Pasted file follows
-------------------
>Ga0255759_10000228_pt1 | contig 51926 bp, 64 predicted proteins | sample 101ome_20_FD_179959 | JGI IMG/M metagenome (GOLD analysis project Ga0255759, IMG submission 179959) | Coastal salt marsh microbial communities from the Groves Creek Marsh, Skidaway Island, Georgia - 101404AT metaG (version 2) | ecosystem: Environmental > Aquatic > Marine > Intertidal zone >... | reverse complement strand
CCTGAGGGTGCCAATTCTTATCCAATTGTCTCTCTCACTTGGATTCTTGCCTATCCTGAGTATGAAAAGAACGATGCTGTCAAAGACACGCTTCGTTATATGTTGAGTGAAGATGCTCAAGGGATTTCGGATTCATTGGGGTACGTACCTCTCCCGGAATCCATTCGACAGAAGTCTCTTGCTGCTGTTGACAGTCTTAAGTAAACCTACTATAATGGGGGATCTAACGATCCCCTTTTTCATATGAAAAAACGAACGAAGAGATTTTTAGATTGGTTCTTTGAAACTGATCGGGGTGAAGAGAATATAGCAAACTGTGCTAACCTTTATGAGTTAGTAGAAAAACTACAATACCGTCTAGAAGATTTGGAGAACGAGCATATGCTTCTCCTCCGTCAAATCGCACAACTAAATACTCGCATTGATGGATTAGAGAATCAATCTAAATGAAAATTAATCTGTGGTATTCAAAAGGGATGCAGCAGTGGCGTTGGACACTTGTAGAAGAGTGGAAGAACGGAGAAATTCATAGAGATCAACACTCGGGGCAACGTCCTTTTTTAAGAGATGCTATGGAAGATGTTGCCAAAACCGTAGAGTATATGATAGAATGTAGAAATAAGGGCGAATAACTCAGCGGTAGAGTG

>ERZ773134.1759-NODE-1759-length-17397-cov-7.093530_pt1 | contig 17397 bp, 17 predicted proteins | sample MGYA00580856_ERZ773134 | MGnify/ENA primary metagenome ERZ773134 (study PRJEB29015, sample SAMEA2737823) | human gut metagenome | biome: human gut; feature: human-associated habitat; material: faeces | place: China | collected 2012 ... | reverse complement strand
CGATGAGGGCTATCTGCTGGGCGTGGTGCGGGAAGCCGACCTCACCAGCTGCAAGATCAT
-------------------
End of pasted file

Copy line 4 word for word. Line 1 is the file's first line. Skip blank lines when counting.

CGATGAGGGCTATCTGCTGGGCGTGGTGCGGGAAGCCGACCTCACCAGCTGCAAGATCAT